Historical Context

In the history of art, there have been continuous changes and developments that have led us to the design practices we know and love in today’s society. Art movements can be described as a ‘period when popular art shares similar styles.’ Throughout the 20th century, these are a few of the most influential design practices. 

The Bauhaus Movement

Image source: Artfull Posters

The Bauhaus movement was originated in Weimar, Germany and founded in the early 20th century by Walter Gropius. The movement incorporates its own modern art approach, in conjunction with architecture and design. The main point of focus for Bauhaus (for all its design types) ensures a ‘balanced formation and a selection of geometric shapes to create their unique take on modern art. 

“The ultimate, if distant, aim of the Bauhaus is the unified work of art – the great structure – in which there is no distinction between monumental and decorative art.” 

Walter Gropius

The Bauhaus movement provides the idea of minimalism and functionality, which is still seen as an important part of art in today’s society of designers. Bauhaus teaches us to go back to basics and follows the phrase ‘Form follows function’ which was discussed by a young architect Louis Sullivan. Bauhaus requires the designer to utilise these ideas and is taught that the purpose of what you are creating should be the starting point for all design.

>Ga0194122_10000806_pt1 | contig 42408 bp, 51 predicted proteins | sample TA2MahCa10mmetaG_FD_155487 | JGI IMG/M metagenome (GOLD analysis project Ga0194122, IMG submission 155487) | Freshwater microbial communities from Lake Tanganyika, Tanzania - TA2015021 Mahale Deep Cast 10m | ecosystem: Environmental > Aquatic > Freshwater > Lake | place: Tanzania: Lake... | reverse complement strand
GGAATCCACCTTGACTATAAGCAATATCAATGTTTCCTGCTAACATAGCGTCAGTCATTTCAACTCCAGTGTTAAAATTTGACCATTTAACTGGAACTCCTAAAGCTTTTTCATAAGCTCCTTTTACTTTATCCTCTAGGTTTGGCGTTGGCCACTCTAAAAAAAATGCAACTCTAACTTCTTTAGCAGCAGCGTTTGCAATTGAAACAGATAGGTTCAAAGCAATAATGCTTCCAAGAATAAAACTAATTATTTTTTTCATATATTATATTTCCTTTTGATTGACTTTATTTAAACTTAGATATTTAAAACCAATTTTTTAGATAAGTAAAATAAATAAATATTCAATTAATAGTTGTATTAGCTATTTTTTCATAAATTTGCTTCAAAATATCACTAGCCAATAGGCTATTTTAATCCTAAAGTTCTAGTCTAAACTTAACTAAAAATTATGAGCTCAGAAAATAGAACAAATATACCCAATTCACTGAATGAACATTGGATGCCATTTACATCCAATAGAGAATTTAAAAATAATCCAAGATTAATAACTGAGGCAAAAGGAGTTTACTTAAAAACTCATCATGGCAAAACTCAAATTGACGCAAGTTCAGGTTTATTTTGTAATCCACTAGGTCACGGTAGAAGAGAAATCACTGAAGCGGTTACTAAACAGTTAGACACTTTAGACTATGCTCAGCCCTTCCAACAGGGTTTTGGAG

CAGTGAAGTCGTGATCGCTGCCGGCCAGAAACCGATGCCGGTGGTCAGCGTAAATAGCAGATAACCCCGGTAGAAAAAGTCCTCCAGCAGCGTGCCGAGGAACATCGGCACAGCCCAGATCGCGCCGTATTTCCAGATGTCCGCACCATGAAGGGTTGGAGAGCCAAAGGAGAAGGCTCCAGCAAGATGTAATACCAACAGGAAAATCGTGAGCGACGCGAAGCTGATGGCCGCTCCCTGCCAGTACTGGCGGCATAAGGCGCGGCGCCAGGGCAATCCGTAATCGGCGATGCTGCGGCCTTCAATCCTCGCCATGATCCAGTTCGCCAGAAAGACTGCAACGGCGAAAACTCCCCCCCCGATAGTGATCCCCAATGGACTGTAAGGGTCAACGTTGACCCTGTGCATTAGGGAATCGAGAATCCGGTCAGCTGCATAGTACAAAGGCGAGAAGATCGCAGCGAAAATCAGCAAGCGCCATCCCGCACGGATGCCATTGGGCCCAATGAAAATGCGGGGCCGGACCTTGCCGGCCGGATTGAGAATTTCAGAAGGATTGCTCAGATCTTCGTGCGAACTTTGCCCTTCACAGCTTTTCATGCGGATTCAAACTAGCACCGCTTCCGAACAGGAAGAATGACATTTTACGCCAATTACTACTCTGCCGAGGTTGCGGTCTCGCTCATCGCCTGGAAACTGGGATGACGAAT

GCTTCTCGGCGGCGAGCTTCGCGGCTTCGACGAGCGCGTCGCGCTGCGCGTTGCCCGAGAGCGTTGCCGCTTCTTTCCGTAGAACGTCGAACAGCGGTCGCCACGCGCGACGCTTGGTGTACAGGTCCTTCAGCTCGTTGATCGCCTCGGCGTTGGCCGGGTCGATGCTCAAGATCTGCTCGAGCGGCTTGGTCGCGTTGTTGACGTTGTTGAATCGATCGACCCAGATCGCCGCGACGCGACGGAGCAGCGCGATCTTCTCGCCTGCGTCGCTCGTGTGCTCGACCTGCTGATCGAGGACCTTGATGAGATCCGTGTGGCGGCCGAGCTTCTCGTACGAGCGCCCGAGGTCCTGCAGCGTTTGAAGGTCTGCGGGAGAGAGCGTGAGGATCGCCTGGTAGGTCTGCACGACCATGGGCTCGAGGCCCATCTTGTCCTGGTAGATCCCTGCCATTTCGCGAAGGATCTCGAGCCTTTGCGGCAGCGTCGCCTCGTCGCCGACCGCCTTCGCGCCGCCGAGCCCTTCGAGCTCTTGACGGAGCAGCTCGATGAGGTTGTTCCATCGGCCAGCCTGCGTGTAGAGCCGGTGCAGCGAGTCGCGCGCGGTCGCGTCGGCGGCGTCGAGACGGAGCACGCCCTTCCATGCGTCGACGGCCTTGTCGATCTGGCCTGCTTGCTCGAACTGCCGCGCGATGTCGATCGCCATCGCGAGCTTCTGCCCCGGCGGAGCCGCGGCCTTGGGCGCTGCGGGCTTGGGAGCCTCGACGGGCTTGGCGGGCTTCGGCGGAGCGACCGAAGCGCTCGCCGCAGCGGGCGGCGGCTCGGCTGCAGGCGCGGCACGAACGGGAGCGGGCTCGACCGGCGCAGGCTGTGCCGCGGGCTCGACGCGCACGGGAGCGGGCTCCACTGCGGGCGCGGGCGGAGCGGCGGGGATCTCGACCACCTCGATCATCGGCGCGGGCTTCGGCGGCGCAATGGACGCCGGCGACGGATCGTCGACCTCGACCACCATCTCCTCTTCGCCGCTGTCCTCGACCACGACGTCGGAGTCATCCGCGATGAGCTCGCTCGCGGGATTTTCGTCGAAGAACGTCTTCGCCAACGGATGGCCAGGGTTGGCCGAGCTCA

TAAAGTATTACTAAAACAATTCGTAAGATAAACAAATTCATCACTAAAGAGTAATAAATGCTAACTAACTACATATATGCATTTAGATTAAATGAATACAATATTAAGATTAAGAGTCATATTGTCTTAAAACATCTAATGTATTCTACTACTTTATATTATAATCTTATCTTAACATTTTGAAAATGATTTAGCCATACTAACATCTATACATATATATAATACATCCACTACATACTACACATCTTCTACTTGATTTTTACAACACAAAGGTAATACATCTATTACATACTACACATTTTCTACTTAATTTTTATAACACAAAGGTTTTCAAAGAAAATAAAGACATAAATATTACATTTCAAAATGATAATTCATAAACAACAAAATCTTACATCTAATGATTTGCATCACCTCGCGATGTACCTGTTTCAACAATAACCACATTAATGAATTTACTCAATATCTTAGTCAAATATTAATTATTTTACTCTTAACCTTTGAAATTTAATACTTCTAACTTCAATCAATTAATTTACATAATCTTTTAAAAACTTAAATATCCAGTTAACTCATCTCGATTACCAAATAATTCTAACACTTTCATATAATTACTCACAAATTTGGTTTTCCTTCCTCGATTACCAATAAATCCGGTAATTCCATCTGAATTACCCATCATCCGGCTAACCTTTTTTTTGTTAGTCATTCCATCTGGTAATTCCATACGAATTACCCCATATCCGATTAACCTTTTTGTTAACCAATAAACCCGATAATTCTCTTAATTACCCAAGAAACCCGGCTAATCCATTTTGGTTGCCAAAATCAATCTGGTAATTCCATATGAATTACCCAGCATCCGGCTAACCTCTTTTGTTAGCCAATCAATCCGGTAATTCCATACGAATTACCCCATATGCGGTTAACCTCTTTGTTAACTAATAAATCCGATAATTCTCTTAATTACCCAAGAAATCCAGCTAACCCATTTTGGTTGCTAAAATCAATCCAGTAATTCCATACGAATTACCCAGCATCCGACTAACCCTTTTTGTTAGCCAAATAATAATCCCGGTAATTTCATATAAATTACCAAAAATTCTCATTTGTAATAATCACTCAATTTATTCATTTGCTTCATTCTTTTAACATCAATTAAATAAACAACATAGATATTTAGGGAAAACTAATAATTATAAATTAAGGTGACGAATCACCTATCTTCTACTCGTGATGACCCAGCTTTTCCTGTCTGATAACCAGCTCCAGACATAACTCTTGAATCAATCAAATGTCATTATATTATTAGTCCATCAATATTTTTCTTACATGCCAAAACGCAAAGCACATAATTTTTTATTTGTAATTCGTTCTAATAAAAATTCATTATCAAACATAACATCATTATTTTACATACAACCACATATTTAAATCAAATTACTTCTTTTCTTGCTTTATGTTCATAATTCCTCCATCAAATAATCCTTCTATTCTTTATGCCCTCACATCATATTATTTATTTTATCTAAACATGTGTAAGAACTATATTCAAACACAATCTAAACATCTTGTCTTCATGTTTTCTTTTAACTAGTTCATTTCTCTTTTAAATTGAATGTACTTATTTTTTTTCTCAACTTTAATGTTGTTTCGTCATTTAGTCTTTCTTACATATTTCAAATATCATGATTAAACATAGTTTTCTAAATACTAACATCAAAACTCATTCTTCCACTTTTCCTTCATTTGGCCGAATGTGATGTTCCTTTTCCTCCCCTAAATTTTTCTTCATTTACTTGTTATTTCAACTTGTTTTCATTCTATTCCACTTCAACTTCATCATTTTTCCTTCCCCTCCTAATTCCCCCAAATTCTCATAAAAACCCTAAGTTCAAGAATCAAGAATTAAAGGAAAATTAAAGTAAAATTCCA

Image source: dezeen

Bauhaus – the school of design and architecture was prominent from 1919 to 1933. Through this period the works that were created are still shown and researched today, with nearly 1,300 students attending over the movement period. 

Staatliches Bauhaus Ausstellung (1923)

An example of a design from the Bauhaus movement would be a poster design (Staatliches Bauhaus Ausstellung)  by Joost Schmidt in 1923. Joost Schmidt was a German typographer, graphic designer and teacher. This artist is known for his experimentative use of lettering and his teaching principles.  The design was created for a Bauhaus exhibition.

Image source: MutualArt

The poster was one of the first developed with the “new typography” Schmidt, as a typographer, experimented one his exhibition designs using avant-garde typesetting. Schmidt’s main inspiration for the poster was to include the main art principles that Bauhaus practised.

Image source: Artsy

This was the first poster to demonstrate the characteristics of new typography. Its use of lines, geometric shapes and simplicity, but allows the viewer to imagine a sense of hierarchy of type and design. Contrasts of the piece are evident and create a formation of two sides joining together. 

Postmodernism (grunge) 

Postmodernism was a style movement of the last 20th century, created by Jacques Derrida, a literary theorist. The style arrived quite literally ‘post‘ the modernism movement. The ‘arts’ find this a difficult part of the design to define as it has a range of different art forms that make up the movement. The digital world can be seen as one of the biggest influencers of this design practice, which has to do with being a part of the later 1990s. Grunge is one of the styles used in postmodernism and is connected to its musical history. This style can be described through discoloured photography, collages and distressed typeface.